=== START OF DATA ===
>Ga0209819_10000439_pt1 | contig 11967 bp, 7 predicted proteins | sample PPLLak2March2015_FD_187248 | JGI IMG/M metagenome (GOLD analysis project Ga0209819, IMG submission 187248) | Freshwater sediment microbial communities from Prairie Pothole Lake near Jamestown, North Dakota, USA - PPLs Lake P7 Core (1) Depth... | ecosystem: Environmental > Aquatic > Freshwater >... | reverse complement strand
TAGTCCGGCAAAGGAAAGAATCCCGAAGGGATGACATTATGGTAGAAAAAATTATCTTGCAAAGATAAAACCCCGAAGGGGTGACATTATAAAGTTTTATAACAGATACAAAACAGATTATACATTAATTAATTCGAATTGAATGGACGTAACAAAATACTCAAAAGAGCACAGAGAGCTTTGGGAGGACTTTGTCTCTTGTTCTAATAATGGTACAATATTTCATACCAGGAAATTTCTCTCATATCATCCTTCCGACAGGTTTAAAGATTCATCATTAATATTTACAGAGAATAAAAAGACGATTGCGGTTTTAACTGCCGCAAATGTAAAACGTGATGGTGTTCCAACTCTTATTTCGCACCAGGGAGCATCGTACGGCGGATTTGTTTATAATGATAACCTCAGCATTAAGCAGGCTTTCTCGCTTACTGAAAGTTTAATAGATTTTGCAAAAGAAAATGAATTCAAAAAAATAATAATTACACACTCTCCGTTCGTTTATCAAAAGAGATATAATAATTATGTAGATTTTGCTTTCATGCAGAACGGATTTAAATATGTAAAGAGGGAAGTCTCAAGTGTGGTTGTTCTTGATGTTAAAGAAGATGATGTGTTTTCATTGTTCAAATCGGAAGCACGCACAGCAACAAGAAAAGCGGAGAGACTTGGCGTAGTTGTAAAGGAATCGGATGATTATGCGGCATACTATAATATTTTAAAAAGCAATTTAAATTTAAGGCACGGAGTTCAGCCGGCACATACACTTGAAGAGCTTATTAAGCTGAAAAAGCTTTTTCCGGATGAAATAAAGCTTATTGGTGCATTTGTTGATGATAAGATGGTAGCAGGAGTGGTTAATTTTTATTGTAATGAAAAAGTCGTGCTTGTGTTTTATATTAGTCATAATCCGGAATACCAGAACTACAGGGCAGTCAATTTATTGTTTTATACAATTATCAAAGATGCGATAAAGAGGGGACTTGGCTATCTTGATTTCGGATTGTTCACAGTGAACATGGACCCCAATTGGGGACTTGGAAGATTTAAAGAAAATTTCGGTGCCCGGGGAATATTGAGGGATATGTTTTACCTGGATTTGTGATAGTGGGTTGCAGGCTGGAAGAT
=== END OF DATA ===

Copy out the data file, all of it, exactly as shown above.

>Ga0209819_10000439_pt1 | contig 11967 bp, 7 predicted proteins | sample PPLLak2March2015_FD_187248 | JGI IMG/M metagenome (GOLD analysis project Ga0209819, IMG submission 187248) | Freshwater sediment microbial communities from Prairie Pothole Lake near Jamestown, North Dakota, USA - PPLs Lake P7 Core (1) Depth... | ecosystem: Environmental > Aquatic > Freshwater >... | reverse complement strand
TAGTCCGGCAAAGGAAAGAATCCCGAAGGGATGACATTATGGTAGAAAAAATTATCTTGCAAAGATAAAACCCCGAAGGGGTGACATTATAAAGTTTTATAACAGATACAAAACAGATTATACATTAATTAATTCGAATTGAATGGACGTAACAAAATACTCAAAAGAGCACAGAGAGCTTTGGGAGGACTTTGTCTCTTGTTCTAATAATGGTACAATATTTCATACCAGGAAATTTCTCTCATATCATCCTTCCGACAGGTTTAAAGATTCATCATTAATATTTACAGAGAATAAAAAGACGATTGCGGTTTTAACTGCCGCAAATGTAAAACGTGATGGTGTTCCAACTCTTATTTCGCACCAGGGAGCATCGTACGGCGGATTTGTTTATAATGATAACCTCAGCATTAAGCAGGCTTTCTCGCTTACTGAAAGTTTAATAGATTTTGCAAAAGAAAATGAATTCAAAAAAATAATAATTACACACTCTCCGTTCGTTTATCAAAAGAGATATAATAATTATGTAGATTTTGCTTTCATGCAGAACGGATTTAAATATGTAAAGAGGGAAGTCTCAAGTGTGGTTGTTCTTGATGTTAAAGAAGATGATGTGTTTTCATTGTTCAAATCGGAAGCACGCACAGCAACAAGAAAAGCGGAGAGACTTGGCGTAGTTGTAAAGGAATCGGATGATTATGCGGCATACTATAATATTTTAAAAAGCAATTTAAATTTAAGGCACGGAGTTCAGCCGGCACATACACTTGAAGAGCTTATTAAGCTGAAAAAGCTTTTTCCGGATGAAATAAAGCTTATTGGTGCATTTGTTGATGATAAGATGGTAGCAGGAGTGGTTAATTTTTATTGTAATGAAAAAGTCGTGCTTGTGTTTTATATTAGTCATAATCCGGAATACCAGAACTACAGGGCAGTCAATTTATTGTTTTATACAATTATCAAAGATGCGATAAAGAGGGGACTTGGCTATCTTGATTTCGGATTGTTCACAGTGAACATGGACCCCAATTGGGGACTTGGAAGATTTAAAGAAAATTTCGGTGCCCGGGGAATATTGAGGGATATGTTTTACCTGGATTTGTGATAGTGGGTTGCAGGCTGGAAGAT